Back in 2011, Jeff Davis’ TV adaptation of “Teen Wolf” premiered and quickly became MTV’s first scripted hit. Now, more than six years later, the series has aired its 100th and final episode, and Davis is ready for some time off.
The original “Teen Wolf” was a campy ’80s comedy best remembered for a scene where Michael J. Fox surfs on top of a van in goofy creature makeup. Davis took that initial premise and turned it into something entirely different, a dark mix between fantasy-drama and high school romance.
Even in the post-“Twilight” explosion of genre movies and TV aimed at a young audience, “Teen Wolf” set itself apart from the pack and became a huge hit, building up a dedicated fanbase and turning its leads from little-known teen actors into bona fide stars over the course of its six-season run.
But after all that success, “Teen Wolf” finally came to an end on Sunday, and Davis reflected on the journey and bringing the series to a close in an interview with TheWrap.
“There is a feeling of sadness in letting go and saying goodbye to these characters,” Davis said. “[But] I never wanted to get to the point where we were really just phoning it in. I’m very proud of the last episode, and I hope the audience likes it. We definitely put our all into it.”
As for what comes next? Davis said he has a few projects in the works, including another adaptation for MTV. This time he’ll be tackling “War of the Worlds.” And, who knows, maybe one day a “Teen Wolf” revival. But first up, a vacation.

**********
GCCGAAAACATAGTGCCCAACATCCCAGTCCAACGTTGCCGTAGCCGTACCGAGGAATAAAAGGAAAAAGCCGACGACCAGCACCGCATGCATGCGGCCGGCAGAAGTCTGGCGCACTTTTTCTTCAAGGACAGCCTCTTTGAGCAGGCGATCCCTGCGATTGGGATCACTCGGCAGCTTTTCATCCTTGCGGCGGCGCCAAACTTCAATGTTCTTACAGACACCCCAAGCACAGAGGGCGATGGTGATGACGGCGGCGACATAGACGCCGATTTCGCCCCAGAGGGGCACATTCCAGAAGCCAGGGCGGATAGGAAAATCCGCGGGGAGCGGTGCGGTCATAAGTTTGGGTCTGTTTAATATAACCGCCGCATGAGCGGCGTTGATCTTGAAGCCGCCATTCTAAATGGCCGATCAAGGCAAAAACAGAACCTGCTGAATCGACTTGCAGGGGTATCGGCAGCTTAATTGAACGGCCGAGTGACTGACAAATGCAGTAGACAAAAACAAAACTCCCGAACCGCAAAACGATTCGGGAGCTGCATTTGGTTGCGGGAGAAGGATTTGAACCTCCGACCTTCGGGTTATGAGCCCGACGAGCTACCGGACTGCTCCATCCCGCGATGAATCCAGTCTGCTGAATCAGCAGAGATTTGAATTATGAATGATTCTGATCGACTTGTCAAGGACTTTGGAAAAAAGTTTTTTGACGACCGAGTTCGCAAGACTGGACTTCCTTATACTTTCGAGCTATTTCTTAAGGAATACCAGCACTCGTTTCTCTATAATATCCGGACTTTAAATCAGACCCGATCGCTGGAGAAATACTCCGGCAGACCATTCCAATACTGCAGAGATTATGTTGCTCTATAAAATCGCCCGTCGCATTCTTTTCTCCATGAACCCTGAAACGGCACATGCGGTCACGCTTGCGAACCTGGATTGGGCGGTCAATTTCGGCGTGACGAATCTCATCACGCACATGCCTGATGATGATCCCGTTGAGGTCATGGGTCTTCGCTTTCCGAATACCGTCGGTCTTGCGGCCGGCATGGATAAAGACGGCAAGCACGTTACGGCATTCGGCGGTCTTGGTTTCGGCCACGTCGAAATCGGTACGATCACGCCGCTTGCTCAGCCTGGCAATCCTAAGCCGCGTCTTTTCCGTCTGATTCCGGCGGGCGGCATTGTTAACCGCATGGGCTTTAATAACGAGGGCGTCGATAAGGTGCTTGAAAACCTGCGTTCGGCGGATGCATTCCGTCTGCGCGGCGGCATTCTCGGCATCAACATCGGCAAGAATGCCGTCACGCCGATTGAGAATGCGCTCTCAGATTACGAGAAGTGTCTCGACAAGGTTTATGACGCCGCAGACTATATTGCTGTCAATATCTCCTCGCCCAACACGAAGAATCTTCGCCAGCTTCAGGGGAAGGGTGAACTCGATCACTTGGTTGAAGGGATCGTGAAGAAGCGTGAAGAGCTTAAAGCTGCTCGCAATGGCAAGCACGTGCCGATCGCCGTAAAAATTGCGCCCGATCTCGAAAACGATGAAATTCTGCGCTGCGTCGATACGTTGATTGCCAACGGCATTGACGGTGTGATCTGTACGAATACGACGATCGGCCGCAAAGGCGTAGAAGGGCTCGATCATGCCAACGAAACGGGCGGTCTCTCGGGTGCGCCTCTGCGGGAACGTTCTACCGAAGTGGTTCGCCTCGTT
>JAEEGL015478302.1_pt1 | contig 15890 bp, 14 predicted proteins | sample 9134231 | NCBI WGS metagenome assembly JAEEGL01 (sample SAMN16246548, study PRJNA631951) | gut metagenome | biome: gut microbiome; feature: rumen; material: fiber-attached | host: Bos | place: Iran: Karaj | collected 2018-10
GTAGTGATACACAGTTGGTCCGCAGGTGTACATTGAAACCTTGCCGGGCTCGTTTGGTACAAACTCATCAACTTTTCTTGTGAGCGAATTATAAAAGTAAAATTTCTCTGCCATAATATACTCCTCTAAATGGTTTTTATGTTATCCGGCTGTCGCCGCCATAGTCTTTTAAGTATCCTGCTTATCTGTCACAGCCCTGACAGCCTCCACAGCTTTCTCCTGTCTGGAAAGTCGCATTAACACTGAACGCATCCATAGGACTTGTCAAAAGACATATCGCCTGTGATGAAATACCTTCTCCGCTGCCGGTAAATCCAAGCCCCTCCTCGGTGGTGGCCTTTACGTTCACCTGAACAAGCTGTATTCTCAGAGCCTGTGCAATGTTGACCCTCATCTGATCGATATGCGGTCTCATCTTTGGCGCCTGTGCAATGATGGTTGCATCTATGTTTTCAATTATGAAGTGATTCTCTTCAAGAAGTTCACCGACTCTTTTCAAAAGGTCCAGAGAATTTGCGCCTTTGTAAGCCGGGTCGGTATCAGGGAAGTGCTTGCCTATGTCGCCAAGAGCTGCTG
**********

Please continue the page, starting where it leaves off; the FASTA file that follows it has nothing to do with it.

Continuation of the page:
Read TheWrap’s full interview with Davis below:
TheWrap: First of all, congratulations on “Teen Wolf.” Six seasons and 100 episodes is nothing to sneeze at.
Davis: Thank you! It’s been a good run. It’s been seven years since I started working on this show.
What comes next for you? What do you have lined up?
I’m working on a couple of things, actually. One one of them is with MTV, a “War of the Worlds” reboot for TV. We just handed the script in, and hopefully the network likes it. We’ll see what happens. I’ve got a couple of other things brewing, but I sort of wanted to take a vacation after this. It was quite grueling to get through this many episodes of a TV show. Especially at the pace we did them.
How does it feel now that it’s over? Are you ready to move on or sad to let it go?
It’s both. I guess that’s why when people get to this point, they always use the term “bittersweet.” There is a feeling of sadness in letting go and saying goodbye to these characters. [But] I never wanted to get to the point where we were really just phoning it in. I’m very proud of the last episode, and I hope the audience likes it. We definitely put our all into it.